Has the Taiwan government found the delicate balance of market intervention that is more right and less wrong?
The Taiwan government said this morning that it would use its NT$500 billion ($16.5 billion) National Stabilization Fund to shield its markets in anticipation of aftershocks from NasdaqÆs record falls last week.
The quake came. And the TWSE today closed 1.4% higher,áquite remarkable when one considers major indexes in the region crashed big time.
Whatever the academic argument against market intervention, the practice is gaining momentum. Following todayÆs 7% fall in the Nikkei, the Japanese government also is contemplating a 1 trillion yen ($9.45 billion) rescue fund to prop up the market. Protests from pro-market forces these days are almost inaudible compared to reactions to similar measures by the Hong Kong government not long ago.
Taiwan fund managers are certainly not complaining. Indeed big managers, such as GP, First Global and AIG Securities, today joined the government to lead the spirited fightback, with small investors and the media as the cheering squad.
But one manager of a $3 billion fund in the region says he hopes investors would not become ôtoo confidentö. An estimated 85% of investors in Taiwan are moms and pops.
Judy Shih of Jardine Fleming in Taiwan says the company last week pared its equity holdings to under 80%.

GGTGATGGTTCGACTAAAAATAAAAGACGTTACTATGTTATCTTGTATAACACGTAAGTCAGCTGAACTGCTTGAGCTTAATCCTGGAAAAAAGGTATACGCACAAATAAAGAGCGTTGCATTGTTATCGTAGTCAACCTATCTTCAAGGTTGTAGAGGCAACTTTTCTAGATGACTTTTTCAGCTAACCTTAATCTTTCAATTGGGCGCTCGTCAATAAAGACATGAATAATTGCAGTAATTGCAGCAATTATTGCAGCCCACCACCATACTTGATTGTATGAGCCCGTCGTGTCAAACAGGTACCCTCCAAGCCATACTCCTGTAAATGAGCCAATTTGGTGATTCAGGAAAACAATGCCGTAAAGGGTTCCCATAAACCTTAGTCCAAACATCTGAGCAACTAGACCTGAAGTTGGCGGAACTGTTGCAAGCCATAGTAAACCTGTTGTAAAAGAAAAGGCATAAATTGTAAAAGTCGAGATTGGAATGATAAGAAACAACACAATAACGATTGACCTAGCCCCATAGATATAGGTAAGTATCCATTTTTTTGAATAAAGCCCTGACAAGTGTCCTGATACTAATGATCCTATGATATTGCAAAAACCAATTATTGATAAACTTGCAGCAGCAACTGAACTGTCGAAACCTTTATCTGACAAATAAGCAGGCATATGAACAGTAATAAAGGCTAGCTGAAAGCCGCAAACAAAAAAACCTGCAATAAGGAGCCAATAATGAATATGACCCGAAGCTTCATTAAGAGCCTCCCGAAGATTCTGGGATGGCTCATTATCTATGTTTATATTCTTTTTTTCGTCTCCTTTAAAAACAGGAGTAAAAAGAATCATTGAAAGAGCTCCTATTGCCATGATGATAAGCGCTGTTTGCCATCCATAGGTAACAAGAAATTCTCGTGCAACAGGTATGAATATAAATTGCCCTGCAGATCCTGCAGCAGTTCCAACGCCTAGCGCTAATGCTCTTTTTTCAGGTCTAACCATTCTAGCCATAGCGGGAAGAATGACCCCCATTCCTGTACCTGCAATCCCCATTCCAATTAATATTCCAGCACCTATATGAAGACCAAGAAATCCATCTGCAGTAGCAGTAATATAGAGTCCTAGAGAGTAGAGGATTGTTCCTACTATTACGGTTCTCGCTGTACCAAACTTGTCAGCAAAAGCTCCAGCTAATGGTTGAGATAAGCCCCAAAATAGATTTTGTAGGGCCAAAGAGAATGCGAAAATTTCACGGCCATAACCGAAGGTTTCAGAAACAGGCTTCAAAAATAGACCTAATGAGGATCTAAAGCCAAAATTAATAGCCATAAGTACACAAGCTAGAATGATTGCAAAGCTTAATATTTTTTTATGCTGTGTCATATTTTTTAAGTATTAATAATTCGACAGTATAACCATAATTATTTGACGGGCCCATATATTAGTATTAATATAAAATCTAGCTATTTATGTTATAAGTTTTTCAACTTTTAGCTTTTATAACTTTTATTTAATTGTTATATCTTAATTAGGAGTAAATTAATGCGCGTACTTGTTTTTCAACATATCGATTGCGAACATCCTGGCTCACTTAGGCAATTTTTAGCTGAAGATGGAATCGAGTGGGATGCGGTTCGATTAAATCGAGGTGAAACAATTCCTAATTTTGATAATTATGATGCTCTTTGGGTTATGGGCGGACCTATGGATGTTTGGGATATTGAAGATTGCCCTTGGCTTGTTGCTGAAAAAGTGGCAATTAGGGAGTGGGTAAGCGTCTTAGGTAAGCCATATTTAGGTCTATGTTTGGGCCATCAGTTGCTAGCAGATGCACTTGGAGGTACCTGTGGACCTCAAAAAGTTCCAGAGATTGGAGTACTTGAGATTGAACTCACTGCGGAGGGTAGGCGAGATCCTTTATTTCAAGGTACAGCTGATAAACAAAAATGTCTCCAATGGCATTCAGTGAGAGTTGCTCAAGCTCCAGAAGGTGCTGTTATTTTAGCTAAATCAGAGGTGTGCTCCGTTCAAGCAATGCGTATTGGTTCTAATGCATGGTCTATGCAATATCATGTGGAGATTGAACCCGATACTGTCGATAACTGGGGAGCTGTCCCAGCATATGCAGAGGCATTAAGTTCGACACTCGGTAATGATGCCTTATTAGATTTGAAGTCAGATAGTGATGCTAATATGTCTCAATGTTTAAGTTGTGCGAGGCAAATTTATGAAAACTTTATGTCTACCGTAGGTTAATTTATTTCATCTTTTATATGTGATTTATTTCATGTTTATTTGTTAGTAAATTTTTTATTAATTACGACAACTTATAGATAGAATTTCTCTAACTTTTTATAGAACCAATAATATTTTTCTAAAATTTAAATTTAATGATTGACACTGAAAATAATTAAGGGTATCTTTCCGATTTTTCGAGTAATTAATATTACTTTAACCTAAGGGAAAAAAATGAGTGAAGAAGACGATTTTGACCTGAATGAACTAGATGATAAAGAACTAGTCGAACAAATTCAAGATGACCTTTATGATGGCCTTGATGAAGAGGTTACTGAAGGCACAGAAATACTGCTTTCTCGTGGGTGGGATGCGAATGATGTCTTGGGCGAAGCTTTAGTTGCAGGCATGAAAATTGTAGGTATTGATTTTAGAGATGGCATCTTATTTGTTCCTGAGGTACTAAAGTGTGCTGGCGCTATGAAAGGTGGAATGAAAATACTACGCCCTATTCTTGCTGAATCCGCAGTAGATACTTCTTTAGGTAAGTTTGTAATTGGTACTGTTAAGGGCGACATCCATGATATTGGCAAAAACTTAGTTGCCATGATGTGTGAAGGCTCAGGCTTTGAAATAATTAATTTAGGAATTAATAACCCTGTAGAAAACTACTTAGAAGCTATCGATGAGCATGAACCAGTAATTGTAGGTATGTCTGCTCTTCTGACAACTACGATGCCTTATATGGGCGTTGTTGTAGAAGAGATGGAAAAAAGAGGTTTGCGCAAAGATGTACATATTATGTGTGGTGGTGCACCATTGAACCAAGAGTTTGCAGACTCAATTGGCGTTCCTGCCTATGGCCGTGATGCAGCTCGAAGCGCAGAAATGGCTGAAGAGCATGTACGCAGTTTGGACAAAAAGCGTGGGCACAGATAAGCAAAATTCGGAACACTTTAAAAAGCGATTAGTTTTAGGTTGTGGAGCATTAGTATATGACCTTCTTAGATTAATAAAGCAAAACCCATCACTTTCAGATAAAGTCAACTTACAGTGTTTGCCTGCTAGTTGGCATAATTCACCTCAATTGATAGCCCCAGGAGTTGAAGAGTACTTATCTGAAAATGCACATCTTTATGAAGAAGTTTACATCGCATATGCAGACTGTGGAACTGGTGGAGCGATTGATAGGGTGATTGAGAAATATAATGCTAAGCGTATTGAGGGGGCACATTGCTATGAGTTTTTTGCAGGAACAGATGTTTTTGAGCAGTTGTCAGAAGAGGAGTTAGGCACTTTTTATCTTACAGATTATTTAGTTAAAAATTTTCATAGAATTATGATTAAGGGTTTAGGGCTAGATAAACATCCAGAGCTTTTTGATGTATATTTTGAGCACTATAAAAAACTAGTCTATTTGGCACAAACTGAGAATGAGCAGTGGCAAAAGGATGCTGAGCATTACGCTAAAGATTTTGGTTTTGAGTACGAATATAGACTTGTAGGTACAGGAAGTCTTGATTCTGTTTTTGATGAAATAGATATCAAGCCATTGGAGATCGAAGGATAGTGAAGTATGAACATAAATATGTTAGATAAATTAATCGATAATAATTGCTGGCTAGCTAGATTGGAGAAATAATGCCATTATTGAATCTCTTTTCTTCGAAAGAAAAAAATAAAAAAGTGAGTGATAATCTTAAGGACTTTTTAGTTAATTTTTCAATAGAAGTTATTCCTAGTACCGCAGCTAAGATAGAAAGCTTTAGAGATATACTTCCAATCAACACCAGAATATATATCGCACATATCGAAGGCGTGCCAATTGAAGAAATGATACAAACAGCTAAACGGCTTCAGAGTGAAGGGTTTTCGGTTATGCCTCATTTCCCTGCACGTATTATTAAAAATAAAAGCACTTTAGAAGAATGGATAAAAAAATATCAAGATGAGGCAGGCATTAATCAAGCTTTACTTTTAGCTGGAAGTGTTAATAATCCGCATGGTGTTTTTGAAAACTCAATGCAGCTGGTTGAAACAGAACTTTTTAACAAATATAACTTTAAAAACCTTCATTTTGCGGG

Comments from managers contacted show four main reasons why they are not dumping.
First, investors had made adjustments on Saturday while bourses around the region were closed. Managers say this gave investors time to prepare and rethink their positions before todayÆs trading.
Second, the rescue fund announcement from the government before trading had given investors' confidence an immense boost. TaiwanÆs four biggest fund managers also made their buy positions known before market opened. The impact of these news headlines in major papers this morning cannot be understated.
Third, the Taiwan market is less crowded with pure internet plays than other indexes in Asia. Most of its tech stocks are manufacturing-based. Shih says Jardine FlemingÆs research shows TaiwanÆs TMTs (telecommunications, media and technology) has the lowest correlation to NasdaqÆs movements in Asia.
Fourth, investors have in their portfolios what they perceive to be ôthree highsö û high dividend, high growth and high price. Prominent among these are chipmakers such as TSMC and United Microelectronics. They have long been the darlingsáof fund managers because of growing orders from the US. Managers say investors also are looking forward to handsome dividends in May and June.
But will managers be in a hurry to dispose of their cash holdings? The answer is probably no. According to local reports, almost NT20 billion of new funds this month are still sitting in managersÆ fixed interests investments and on particular stocks.